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How Does Ion Exchange Chromatography Work?

By Susha Cheriyedath, MSc

Ion exchange (IEX) chromatography is a technique that is commonly used in biomolecule purification. It involves the separation of molecules on the basis of their charge.

This technique exploits the interaction between charged molecules in a sample and oppositely charged moieties in the stationery phase of the chromatography matrix. This type of separation is difficult using other techniques as charge is easily manipulated by the pH of buffer used.

Two types of ion exchange separation is possible - cation exchange and anion exchange.  In anion exchange the stationary phase is positively charged whilst in cation exchange it is negatively charged.

Principle of Ion Exchange Chromatography

IEX chromatography is used in the separation of charged biomolecules. The crude sample containing charged molecules is used as the liquid phase. When it passes through the chromatographic column, molecules bind to oppositely charged sites in the stationary phase.

The molecules separated on the basis of their charge are eluted using a solution of varying ionic strength. By passing such a solution through the column, highly selective separation of molecules according to their different charges takes place.

The Technique

Key steps in the ion exchange chromatography procedure are listed below:

  • An impure protein sample is loaded into the ion exchange chromatography column at a particular pH.
  • Charged proteins will bind to the oppositely charged functional groups in the resin
  • A salt gradient is used to elute separated proteins. At low salt concentrations, proteins having few charged groups are eluted and at higher salt concentrations, proteins with several charged groups are eluted.
  • Unwanted proteins and impurities are removed by washing the column.

A pH gradient can also be applied to elute individual proteins on the basis of their isoelectric point (pI) i.e. the point at which the amino acids in a protein carry neutral charge and hence do not migrate in an electric field. As amino acids are zwitter ionic compounds they contain groups having both positive and negative charges. Based on the pH of the environment, proteins carry a positive, negative, or nil charge. At their isoelectric point, they will not interact with the charged moieties in the column resin and hence are eluted. A decreasing pH gradient can be used to elute proteins using an anion exchange resin and an increasing pH gradient can be used to elute proteins from cation exchange resins. This is because increasing the buffer pH of the mobile phase causes the protein to become less protonated (less positively charged) so it cannot form an ionic interaction with the negatively charged resin, allowing is elution. Conversely, lowering the pH of the mobile phase will cause the molecule to become more protonated (less negatively charged_, allowing its elution.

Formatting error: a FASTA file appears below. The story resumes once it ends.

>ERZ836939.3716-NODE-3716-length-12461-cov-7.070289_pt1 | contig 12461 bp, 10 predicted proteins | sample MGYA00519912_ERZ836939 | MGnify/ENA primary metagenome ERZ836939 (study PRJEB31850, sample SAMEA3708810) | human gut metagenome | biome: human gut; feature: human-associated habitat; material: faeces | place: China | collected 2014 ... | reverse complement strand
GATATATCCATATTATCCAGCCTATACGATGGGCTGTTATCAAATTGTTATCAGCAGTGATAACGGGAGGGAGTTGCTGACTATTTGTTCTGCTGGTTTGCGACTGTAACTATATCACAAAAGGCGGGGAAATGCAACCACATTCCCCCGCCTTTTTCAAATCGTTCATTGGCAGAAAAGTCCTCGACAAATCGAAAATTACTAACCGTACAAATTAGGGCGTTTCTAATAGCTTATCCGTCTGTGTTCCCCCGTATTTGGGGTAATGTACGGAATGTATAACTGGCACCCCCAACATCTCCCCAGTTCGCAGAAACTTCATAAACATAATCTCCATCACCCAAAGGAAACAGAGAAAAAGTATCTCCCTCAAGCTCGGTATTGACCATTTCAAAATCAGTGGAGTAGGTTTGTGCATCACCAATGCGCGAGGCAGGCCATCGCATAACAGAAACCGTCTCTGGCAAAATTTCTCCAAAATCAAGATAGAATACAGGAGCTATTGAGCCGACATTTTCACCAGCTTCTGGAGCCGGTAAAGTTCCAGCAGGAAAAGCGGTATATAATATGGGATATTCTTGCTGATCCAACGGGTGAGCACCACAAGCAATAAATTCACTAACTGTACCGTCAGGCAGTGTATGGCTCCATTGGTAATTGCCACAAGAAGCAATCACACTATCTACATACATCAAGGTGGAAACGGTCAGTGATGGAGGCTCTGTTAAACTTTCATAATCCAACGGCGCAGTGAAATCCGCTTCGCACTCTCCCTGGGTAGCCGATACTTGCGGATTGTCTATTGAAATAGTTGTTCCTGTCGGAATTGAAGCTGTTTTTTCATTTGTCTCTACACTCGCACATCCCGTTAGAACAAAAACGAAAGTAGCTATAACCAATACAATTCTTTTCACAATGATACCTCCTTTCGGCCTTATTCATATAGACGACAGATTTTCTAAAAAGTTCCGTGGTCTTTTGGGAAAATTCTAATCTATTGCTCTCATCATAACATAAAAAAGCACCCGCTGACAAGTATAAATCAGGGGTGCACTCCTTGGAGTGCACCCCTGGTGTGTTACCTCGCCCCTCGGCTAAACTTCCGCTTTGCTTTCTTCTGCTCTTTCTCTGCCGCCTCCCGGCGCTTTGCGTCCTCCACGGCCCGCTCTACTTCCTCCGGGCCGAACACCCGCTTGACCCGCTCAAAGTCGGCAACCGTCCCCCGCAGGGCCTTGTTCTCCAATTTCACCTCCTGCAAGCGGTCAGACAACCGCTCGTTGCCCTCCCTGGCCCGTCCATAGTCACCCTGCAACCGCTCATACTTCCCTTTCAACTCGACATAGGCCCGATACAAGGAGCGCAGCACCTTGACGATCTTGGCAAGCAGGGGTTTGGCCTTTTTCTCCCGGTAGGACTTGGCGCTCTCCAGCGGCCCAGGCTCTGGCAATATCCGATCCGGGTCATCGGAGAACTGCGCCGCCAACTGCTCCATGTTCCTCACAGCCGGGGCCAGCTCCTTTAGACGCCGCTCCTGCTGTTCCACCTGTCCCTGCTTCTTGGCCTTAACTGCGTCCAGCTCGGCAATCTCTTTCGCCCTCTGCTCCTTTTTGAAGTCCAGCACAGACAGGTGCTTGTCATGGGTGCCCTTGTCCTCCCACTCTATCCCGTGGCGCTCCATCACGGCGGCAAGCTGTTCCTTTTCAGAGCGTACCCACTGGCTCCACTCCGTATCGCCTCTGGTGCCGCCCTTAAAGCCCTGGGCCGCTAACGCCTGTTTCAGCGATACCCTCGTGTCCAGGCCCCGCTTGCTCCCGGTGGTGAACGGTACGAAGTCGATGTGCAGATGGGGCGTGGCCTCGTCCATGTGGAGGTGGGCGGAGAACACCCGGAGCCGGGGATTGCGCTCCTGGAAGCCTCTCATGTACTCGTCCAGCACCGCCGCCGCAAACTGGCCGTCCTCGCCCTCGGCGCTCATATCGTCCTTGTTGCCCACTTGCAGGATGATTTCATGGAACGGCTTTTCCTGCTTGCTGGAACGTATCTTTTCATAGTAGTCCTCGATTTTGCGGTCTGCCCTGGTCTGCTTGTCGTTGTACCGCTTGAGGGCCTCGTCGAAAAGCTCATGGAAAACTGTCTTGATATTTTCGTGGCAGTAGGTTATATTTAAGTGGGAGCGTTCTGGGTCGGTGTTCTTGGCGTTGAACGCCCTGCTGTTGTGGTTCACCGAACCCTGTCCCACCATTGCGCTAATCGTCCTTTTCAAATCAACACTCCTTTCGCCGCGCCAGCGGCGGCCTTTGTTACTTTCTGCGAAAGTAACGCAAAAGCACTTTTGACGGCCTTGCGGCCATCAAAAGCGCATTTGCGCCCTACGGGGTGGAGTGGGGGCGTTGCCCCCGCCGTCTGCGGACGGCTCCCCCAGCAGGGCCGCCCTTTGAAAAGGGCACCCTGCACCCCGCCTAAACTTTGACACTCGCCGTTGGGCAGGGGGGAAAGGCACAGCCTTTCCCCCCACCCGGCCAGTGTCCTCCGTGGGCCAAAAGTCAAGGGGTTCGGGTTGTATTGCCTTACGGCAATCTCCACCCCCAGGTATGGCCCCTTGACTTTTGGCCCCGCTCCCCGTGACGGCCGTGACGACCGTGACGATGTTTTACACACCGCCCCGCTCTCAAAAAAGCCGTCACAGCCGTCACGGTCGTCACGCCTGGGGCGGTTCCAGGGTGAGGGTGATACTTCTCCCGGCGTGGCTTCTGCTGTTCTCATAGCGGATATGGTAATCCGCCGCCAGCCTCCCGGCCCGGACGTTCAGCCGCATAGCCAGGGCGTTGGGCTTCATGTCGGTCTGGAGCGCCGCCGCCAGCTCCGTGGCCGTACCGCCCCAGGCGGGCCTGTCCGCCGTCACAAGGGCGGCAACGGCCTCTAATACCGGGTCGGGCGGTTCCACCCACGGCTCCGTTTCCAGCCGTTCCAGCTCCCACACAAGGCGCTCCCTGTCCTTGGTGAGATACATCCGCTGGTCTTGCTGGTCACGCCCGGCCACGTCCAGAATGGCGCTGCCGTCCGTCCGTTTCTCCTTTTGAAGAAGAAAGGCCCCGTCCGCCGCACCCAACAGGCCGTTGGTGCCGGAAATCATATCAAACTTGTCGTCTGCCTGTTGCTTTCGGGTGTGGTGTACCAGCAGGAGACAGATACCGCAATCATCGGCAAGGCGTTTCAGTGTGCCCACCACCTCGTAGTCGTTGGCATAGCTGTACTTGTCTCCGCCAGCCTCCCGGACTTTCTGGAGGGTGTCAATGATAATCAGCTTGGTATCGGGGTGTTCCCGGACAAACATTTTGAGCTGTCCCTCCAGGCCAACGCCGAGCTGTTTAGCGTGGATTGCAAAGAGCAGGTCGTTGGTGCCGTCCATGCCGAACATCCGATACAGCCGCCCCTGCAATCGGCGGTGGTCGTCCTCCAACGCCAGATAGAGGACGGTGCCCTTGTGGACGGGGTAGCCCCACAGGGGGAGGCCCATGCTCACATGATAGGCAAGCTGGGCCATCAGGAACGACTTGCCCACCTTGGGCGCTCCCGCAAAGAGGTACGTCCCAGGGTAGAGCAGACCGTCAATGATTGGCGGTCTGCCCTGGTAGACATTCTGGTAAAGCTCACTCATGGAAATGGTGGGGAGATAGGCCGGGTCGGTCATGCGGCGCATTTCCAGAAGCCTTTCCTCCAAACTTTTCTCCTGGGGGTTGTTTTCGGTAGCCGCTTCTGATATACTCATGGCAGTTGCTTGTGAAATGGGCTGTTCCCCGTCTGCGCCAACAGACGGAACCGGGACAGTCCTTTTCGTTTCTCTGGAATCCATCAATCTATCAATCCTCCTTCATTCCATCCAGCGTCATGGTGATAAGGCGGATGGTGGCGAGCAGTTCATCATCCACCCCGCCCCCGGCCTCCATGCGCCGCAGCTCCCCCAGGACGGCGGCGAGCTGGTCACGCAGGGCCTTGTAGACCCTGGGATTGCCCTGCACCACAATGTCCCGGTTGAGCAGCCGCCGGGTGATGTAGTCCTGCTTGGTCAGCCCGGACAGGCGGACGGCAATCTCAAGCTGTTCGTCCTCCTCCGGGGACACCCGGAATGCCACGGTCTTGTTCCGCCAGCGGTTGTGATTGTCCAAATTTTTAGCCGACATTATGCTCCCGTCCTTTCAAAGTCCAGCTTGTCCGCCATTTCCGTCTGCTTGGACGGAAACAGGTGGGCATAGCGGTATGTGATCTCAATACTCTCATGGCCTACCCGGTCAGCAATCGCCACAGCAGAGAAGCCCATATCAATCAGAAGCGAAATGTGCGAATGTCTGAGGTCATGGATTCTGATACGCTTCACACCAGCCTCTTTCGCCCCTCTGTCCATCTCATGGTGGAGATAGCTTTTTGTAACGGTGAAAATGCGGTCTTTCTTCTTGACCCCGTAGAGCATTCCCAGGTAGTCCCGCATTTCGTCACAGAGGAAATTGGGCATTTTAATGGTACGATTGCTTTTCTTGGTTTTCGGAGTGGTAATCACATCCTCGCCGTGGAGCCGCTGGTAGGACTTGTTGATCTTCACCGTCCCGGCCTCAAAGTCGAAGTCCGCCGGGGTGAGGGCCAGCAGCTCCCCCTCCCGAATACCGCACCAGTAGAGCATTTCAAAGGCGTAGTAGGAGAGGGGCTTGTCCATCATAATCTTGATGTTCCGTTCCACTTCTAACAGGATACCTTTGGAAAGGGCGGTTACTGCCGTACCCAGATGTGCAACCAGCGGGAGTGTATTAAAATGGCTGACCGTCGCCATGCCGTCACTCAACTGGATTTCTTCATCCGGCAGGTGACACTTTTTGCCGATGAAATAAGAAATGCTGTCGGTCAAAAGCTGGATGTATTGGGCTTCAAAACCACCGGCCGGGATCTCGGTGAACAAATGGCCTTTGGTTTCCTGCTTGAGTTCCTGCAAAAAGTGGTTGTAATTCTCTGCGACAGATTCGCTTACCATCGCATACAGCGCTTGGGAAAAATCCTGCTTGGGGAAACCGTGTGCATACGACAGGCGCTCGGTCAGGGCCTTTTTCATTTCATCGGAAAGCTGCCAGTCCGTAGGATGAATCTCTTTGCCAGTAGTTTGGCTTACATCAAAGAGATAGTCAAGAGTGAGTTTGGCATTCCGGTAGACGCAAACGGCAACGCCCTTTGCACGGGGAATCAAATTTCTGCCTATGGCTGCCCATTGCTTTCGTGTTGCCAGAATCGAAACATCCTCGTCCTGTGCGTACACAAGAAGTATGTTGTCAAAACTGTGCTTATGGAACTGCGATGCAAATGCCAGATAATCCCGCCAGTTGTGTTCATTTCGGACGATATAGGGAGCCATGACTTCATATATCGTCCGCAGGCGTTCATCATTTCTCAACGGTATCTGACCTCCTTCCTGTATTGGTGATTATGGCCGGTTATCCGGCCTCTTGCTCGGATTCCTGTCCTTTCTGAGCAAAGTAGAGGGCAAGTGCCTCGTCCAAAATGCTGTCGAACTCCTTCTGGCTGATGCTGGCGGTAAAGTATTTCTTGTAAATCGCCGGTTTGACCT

Resin Selection in Ion Exchange Chromatography

Ion exchange resins have positively or negatively charged functional groups covalently linked to a solid matrix. Matrices are usually made of cellulose, polystyrene, agarose, and polyacrylamide. Some of the factors affecting resin choice are anion or cation exchanger, flow rate, weak or strong ion exchanger, particle size of the resin, and binding capacity. The stability of the protein of interest dictates the selection of an anion or a cation exchanger – either exchanger may be used if the stability is of no concern.

The Applications of Ion Exchange Chromatography

Ion exchange is the most widely used chromatographic method for the separation and purification of charged biomolecules such as polypeptides, proteins, polynucleotides, and nucleic acids. Its widespread applicability, high capacity and simplicity, and its high resolution are the key reasons for its success as a separation method. Ion exchange chromatography is widely used in several industrial applications some of which are as follows:

  • Separation and Purification of blood components such as albumin,recombinant growth factors and enzymes.
  • Biotechnology - Analytical applications such as quality control and process monitoring
  • Food and clinical research - to study wheat varieties and the correlation of proteinuria with different renal diseases.
  • Fermentation - Cation exchange resins are used to monitor the fermentation process during ß-galactosidase production.

Reviewed by , BSc (Hons)

References

Further Reading

Last Updated: Aug 9, 2016

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